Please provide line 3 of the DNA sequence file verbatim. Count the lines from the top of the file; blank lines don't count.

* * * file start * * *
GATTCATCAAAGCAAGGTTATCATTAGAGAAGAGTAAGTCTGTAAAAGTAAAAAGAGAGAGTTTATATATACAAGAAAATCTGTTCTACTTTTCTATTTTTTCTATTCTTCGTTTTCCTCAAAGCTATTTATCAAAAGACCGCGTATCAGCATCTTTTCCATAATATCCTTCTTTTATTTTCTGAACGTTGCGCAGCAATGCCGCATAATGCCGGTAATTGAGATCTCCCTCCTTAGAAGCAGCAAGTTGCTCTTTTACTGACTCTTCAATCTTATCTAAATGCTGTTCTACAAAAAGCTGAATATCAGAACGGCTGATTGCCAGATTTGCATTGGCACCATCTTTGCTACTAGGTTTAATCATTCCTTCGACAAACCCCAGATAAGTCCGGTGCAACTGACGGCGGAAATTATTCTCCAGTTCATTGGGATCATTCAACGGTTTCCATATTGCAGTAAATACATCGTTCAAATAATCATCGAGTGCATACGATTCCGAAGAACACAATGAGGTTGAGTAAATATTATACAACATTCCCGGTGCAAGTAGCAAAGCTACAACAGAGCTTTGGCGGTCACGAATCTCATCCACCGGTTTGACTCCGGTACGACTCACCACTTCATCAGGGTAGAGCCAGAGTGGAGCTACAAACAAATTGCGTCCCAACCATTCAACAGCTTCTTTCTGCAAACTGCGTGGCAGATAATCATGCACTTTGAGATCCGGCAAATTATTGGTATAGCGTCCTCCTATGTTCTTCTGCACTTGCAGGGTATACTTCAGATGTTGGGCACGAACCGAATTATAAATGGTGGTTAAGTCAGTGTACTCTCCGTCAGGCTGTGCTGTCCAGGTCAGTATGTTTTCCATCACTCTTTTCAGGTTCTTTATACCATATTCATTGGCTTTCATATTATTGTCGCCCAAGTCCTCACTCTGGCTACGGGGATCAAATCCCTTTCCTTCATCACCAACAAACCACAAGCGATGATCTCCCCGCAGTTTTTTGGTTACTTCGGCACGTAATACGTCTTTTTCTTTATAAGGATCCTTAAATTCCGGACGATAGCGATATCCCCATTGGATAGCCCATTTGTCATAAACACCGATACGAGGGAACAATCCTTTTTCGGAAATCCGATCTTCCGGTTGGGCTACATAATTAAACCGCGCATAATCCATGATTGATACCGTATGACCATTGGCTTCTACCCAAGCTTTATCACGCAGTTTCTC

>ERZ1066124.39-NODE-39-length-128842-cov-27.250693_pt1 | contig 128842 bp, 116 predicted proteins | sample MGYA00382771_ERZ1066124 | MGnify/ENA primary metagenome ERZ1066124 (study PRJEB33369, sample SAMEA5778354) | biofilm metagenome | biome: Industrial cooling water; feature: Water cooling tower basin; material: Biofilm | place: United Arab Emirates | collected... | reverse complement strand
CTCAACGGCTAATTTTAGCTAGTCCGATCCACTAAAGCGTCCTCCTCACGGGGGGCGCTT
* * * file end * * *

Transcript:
CTCAACGGCTAATTTTAGCTAGTCCGATCCACTAAAGCGTCCTCCTCACGGGGGGCGCTT